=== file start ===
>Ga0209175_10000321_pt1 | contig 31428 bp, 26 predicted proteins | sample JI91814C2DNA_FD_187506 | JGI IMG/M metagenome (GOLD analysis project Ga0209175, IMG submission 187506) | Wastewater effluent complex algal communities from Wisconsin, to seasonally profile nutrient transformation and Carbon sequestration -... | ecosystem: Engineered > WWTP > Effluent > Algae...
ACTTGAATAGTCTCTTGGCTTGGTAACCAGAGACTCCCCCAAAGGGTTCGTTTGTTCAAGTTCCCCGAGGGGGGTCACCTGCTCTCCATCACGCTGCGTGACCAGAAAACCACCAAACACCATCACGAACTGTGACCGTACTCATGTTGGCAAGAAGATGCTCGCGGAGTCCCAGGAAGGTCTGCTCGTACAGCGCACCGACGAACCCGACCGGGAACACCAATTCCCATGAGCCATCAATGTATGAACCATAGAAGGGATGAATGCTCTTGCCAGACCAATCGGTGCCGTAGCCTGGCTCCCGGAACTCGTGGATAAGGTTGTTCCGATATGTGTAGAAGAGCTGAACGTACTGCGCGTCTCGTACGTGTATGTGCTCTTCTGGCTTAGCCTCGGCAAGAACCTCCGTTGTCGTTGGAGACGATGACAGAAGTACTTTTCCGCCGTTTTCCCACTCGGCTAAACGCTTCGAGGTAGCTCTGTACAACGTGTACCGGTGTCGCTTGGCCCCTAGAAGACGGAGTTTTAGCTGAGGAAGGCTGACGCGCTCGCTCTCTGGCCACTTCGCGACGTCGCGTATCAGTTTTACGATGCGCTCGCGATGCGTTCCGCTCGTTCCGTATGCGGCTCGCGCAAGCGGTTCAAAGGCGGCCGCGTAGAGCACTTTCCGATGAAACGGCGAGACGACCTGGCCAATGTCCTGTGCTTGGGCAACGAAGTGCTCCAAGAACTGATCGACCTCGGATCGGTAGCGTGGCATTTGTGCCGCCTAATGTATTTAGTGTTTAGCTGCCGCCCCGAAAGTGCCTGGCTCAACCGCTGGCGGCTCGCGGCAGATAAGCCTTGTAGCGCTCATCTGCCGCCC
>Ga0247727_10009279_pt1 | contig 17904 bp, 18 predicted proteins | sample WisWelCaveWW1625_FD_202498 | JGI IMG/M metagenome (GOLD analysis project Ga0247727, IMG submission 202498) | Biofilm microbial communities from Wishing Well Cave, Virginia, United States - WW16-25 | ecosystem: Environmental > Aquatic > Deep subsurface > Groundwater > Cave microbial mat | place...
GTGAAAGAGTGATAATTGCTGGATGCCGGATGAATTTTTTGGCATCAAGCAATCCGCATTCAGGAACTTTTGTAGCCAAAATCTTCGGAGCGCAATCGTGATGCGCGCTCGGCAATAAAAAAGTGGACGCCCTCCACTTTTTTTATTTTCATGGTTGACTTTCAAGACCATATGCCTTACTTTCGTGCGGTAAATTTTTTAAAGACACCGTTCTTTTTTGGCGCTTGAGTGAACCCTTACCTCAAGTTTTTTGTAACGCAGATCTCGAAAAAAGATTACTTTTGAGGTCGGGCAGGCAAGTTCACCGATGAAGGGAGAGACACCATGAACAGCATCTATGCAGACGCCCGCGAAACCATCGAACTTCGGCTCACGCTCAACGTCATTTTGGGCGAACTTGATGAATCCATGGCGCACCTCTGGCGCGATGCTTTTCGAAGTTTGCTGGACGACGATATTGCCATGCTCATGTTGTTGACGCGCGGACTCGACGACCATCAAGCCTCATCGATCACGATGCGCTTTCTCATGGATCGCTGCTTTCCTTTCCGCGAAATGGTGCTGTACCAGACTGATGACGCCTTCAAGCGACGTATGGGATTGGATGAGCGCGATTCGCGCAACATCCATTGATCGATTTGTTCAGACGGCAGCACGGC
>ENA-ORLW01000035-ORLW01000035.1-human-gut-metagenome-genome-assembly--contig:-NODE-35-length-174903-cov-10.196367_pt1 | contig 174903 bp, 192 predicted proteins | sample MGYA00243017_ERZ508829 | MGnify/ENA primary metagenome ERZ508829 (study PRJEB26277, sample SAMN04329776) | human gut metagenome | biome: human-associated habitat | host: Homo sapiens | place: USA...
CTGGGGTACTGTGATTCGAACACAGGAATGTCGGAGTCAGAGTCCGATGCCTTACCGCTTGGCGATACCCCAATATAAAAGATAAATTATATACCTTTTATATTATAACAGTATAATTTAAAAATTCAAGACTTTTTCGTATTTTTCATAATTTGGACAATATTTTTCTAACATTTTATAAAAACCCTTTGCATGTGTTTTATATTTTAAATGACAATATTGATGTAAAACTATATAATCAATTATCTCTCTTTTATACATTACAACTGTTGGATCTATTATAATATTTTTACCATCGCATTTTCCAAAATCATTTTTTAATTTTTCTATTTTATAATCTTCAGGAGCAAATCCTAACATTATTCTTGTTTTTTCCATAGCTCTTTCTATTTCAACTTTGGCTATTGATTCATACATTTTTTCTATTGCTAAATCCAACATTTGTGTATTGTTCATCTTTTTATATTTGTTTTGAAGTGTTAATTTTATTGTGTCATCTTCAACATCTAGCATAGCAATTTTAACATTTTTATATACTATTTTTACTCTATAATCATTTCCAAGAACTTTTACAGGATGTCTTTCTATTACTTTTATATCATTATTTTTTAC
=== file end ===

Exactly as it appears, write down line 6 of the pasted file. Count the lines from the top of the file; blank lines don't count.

CTGGGGTACTGTGATTCGAACACAGGAATGTCGGAGTCAGAGTCCGATGCCTTACCGCTTGGCGATACCCCAATATAAAAGATAAATTATATACCTTTTATATTATAACAGTATAATTTAAAAATTCAAGACTTTTTCGTATTTTTCATAATTTGGACAATATTTTTCTAACATTTTATAAAAACCCTTTGCATGTGTTTTATATTTTAAATGACAATATTGATGTAAAACTATATAATCAATTATCTCTCTTTTATACATTACAACTGTTGGATCTATTATAATATTTTTACCATCGCATTTTCCAAAATCATTTTTTAATTTTTCTATTTTATAATCTTCAGGAGCAAATCCTAACATTATTCTTGTTTTTTCCATAGCTCTTTCTATTTCAACTTTGGCTATTGATTCATACATTTTTTCTATTGCTAAATCCAACATTTGTGTATTGTTCATCTTTTTATATTTGTTTTGAAGTGTTAATTTTATTGTGTCATCTTCAACATCTAGCATAGCAATTTTAACATTTTTATATACTATTTTTACTCTATAATCATTTCCAAGAACTTTTACAGGATGTCTTTCTATTACTTTTATATCATTATTTTTTAC